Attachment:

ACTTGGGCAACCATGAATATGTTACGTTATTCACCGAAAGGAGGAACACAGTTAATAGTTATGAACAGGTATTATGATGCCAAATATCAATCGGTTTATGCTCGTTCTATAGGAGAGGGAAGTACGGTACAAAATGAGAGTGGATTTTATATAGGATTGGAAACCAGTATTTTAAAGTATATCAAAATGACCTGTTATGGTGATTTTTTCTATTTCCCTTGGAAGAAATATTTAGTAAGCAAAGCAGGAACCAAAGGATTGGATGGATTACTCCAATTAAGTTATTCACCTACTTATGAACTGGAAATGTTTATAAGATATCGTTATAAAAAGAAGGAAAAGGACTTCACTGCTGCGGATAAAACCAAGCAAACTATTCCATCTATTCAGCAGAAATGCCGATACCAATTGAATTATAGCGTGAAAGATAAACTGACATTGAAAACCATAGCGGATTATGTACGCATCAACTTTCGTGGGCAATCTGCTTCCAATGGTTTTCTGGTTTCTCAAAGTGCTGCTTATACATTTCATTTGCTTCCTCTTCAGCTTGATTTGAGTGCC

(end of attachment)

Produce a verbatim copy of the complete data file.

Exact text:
ACTTGGGCAACCATGAATATGTTACGTTATTCACCGAAAGGAGGAACACAGTTAATAGTTATGAACAGGTATTATGATGCCAAATATCAATCGGTTTATGCTCGTTCTATAGGAGAGGGAAGTACGGTACAAAATGAGAGTGGATTTTATATAGGATTGGAAACCAGTATTTTAAAGTATATCAAAATGACCTGTTATGGTGATTTTTTCTATTTCCCTTGGAAGAAATATTTAGTAAGCAAAGCAGGAACCAAAGGATTGGATGGATTACTCCAATTAAGTTATTCACCTACTTATGAACTGGAAATGTTTATAAGATATCGTTATAAAAAGAAGGAAAAGGACTTCACTGCTGCGGATAAAACCAAGCAAACTATTCCATCTATTCAGCAGAAATGCCGATACCAATTGAATTATAGCGTGAAAGATAAACTGACATTGAAAACCATAGCGGATTATGTACGCATCAACTTTCGTGGGCAATCTGCTTCCAATGGTTTTCTGGTTTCTCAAAGTGCTGCTTATACATTTCATTTGCTTCCTCTTCAGCTTGATTTGAGTGCC